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    Re: reducing grain in poor light

    Just had a quick play with this in raw CS5, as you can see you can pretty much do whatever you like,

    reducing grain in poor light


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    Re: reducing grain in poor light

    Quote Originally Posted by GrumpyDiver View Post
    The biggest problem that I had was with smoke build-up in the room.
    I look forward to making images like this some day using a setup in our carport. The advantage of a carport is that it provides ample protection from the elements though being open enough to allow the smoke and its smell dissipate. At least, that's my theory. If my theory isn't proven, I'll be hearing about it from my wife.

  11. #11
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    Re: reducing grain in poor light

    I must admit to being a bit inspired by this.

    I'll be having a go with incense sticks and off camera flash with some gels for a bit of fun.

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    Administrator Manfred M's Avatar
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    Re: reducing grain in poor light

    Quote Originally Posted by Mike Buckley View Post
    I look forward to making images like this some day using a setup in our carport. The advantage of a carport is that it provides ample protection from the elements though being open enough to allow the smoke and its smell dissipate. At least, that's my theory. If my theory isn't proven, I'll be hearing about it from my wife.

    I don't think the carport is going to work. One needs a dark place with minimal air movement. Once the incense got going I create air movement by waving around a board to cause patterns in the smoke and then shoot lots of frames. The only problem is that smoke does build up over time and reduces the contrast. I suspect the car port would be a bit to open to wind.

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    Re: reducing grain in poor light

    A simple solution is to stop being so sensitive to noise ... I saw a picture in the first place and only noise when viewed at 400% which wasn't objectionable even then, just there.

    It has been suggested to me that people like me who grew up with film grain don't bother about noise the way people who perhaps started photography with digital do and have only a technicians approach to photography, or unduely influenced by that. It suggests to me that with the proliferation of photography that all photography has to offer people these days is the technically perfect image instead of interesting captures of light and form.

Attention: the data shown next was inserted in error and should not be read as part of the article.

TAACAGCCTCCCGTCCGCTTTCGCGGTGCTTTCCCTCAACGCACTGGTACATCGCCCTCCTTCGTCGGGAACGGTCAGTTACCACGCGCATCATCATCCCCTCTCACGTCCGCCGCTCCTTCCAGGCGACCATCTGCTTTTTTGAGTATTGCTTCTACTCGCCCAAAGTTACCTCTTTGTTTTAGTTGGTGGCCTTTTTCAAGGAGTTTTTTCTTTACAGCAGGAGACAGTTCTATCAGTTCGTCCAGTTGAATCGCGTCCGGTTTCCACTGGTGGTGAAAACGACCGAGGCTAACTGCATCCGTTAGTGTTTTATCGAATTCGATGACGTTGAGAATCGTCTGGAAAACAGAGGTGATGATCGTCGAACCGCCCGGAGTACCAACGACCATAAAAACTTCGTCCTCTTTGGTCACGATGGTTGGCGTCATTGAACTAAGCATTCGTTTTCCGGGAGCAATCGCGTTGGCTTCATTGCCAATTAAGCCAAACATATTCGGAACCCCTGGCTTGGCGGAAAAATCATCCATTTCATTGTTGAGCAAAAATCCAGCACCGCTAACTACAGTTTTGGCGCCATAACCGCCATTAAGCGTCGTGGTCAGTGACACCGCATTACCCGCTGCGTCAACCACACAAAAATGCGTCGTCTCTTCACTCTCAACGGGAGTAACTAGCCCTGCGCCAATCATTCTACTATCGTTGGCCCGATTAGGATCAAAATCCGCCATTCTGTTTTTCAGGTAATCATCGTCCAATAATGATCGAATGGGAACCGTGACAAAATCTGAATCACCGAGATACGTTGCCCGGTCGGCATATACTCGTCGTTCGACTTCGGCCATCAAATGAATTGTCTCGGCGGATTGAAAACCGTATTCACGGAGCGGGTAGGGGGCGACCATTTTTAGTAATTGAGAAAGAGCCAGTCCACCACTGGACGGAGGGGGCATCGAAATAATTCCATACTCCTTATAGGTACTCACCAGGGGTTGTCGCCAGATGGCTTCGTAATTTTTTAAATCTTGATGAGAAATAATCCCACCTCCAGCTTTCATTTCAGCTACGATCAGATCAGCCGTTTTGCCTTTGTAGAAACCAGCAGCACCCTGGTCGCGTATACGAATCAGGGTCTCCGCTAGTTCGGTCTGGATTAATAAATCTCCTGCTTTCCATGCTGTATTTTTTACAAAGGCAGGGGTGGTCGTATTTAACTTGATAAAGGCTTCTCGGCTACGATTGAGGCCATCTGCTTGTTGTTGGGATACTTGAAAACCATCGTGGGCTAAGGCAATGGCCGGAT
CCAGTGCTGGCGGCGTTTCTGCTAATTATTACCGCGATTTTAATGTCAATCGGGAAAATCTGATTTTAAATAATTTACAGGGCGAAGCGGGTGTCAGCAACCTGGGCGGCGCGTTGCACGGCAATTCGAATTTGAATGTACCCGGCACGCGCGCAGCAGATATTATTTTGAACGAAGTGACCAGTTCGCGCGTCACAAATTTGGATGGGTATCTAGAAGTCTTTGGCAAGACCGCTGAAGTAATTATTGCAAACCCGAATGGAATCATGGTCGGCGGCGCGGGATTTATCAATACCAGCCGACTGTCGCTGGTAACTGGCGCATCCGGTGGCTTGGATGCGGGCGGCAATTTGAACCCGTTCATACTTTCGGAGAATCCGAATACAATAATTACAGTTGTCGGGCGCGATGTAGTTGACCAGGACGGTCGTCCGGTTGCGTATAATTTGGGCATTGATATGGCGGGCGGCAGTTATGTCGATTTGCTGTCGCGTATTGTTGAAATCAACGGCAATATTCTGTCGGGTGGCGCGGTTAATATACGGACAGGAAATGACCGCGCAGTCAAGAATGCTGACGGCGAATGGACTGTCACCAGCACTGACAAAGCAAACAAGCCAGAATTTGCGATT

So Sorry! ... I don't see any noise in an otherwise interesting shot with potential.

  14. #14

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    Re: reducing grain in poor light

    Quote Originally Posted by jcuknz View Post
    A simple solution is to stop being so sensitive to noise ... I saw a picture in the first place and only noise when viewed at 400% which wasn't objectionable even then, just there.

    It has been suggested to me that people like me who grew up with film grain don't bother about noise the way people who perhaps started photography with digital do and have only a technicians approach to photography, or unduely influenced by that. It suggests to me that with the proliferation of photography that all photography has to offer people these days is the technically perfect image instead of interesting captures of light and form.

    So Sorry! ... I don't see any noise in an otherwise interesting shot with potential.
    Personally, I think noise is bit of a problem in the original posted image (at least with the editing as it was). I agree that often people are too concerned. I had a guy return a camera a Pentax K30 today at work (I sell cameras) saying it was too noisy. I was very politely explained that everything is noisy at 100%.

    Anyway this particular shot *does* look quite noisy at a rather small size.

    I still stick by my solution of just darkening it down, though!

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    Re: reducing grain in poor light

    As there is no detail in the "noisy" dark background, the easiest solution of course is just darkening it. I would prefer it pitch black. Another way to reach that goal would be to assure that there is not so much light from the background that it would leave any impression in the exposure, which would make it naturally black. Either way, more or less the same result.

    Of course it is possible to increase lighting of the smoke without illuminating the background if you want a shorter exposure. Flags may be placed at the side of the lamp, so that it does not throw any light at the background. If increased light is not needed, a flag that shades the background is sufficient to make it black.

    It is an inherent property of digital photography, that a very dark area, if rendered as some visible shade, will be noisy. If it is a large background area, mostly the image looks better if the dark part is taken down to pitch black instead of any brighter tone.

  16. #16

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    Re: reducing grain in poor light

    Manfred,

    Thanks for the reasons that you think the carport won't work. My wife, who of course has not read your post, especially thanks you.

  17. #17
    Administrator Manfred M's Avatar
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    Re: reducing grain in poor light

    Quote Originally Posted by Mike Buckley View Post
    Manfred,

    Thanks for the reasons that you think the carport won't work. My wife, who of course has not read your post, especially thanks you.
    It sounds like it is a good thing that our wives don't know each other. They seem to have similar loveable qualities....